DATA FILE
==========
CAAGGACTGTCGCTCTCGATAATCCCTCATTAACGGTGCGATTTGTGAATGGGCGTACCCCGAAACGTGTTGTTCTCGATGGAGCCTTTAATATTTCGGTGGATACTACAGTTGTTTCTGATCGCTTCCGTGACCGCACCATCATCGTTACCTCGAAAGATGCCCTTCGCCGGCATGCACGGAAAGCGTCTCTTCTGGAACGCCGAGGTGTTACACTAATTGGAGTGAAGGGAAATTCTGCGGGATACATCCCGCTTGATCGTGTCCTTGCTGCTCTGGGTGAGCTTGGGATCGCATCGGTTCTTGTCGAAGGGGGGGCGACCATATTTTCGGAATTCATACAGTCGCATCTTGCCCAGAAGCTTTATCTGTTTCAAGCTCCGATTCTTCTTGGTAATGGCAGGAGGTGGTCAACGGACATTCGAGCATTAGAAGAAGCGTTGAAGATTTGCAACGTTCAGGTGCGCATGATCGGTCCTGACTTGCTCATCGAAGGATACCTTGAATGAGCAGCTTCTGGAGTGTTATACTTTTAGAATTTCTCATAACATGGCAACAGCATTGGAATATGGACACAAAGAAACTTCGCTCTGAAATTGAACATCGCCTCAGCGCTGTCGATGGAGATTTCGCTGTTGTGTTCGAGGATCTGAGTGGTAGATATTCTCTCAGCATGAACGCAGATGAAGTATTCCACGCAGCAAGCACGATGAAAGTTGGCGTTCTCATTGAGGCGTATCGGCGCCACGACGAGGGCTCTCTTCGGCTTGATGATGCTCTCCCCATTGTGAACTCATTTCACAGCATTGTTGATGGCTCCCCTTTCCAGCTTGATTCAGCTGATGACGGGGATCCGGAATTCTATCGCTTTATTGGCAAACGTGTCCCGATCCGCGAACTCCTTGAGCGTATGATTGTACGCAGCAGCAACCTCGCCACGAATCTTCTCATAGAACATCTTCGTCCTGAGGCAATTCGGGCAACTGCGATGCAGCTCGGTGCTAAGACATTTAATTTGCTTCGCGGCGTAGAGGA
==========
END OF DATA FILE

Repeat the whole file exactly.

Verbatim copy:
CAAGGACTGTCGCTCTCGATAATCCCTCATTAACGGTGCGATTTGTGAATGGGCGTACCCCGAAACGTGTTGTTCTCGATGGAGCCTTTAATATTTCGGTGGATACTACAGTTGTTTCTGATCGCTTCCGTGACCGCACCATCATCGTTACCTCGAAAGATGCCCTTCGCCGGCATGCACGGAAAGCGTCTCTTCTGGAACGCCGAGGTGTTACACTAATTGGAGTGAAGGGAAATTCTGCGGGATACATCCCGCTTGATCGTGTCCTTGCTGCTCTGGGTGAGCTTGGGATCGCATCGGTTCTTGTCGAAGGGGGGGCGACCATATTTTCGGAATTCATACAGTCGCATCTTGCCCAGAAGCTTTATCTGTTTCAAGCTCCGATTCTTCTTGGTAATGGCAGGAGGTGGTCAACGGACATTCGAGCATTAGAAGAAGCGTTGAAGATTTGCAACGTTCAGGTGCGCATGATCGGTCCTGACTTGCTCATCGAAGGATACCTTGAATGAGCAGCTTCTGGAGTGTTATACTTTTAGAATTTCTCATAACATGGCAACAGCATTGGAATATGGACACAAAGAAACTTCGCTCTGAAATTGAACATCGCCTCAGCGCTGTCGATGGAGATTTCGCTGTTGTGTTCGAGGATCTGAGTGGTAGATATTCTCTCAGCATGAACGCAGATGAAGTATTCCACGCAGCAAGCACGATGAAAGTTGGCGTTCTCATTGAGGCGTATCGGCGCCACGACGAGGGCTCTCTTCGGCTTGATGATGCTCTCCCCATTGTGAACTCATTTCACAGCATTGTTGATGGCTCCCCTTTCCAGCTTGATTCAGCTGATGACGGGGATCCGGAATTCTATCGCTTTATTGGCAAACGTGTCCCGATCCGCGAACTCCTTGAGCGTATGATTGTACGCAGCAGCAACCTCGCCACGAATCTTCTCATAGAACATCTTCGTCCTGAGGCAATTCGGGCAACTGCGATGCAGCTCGGTGCTAAGACATTTAATTTGCTTCGCGGCGTAGAGGA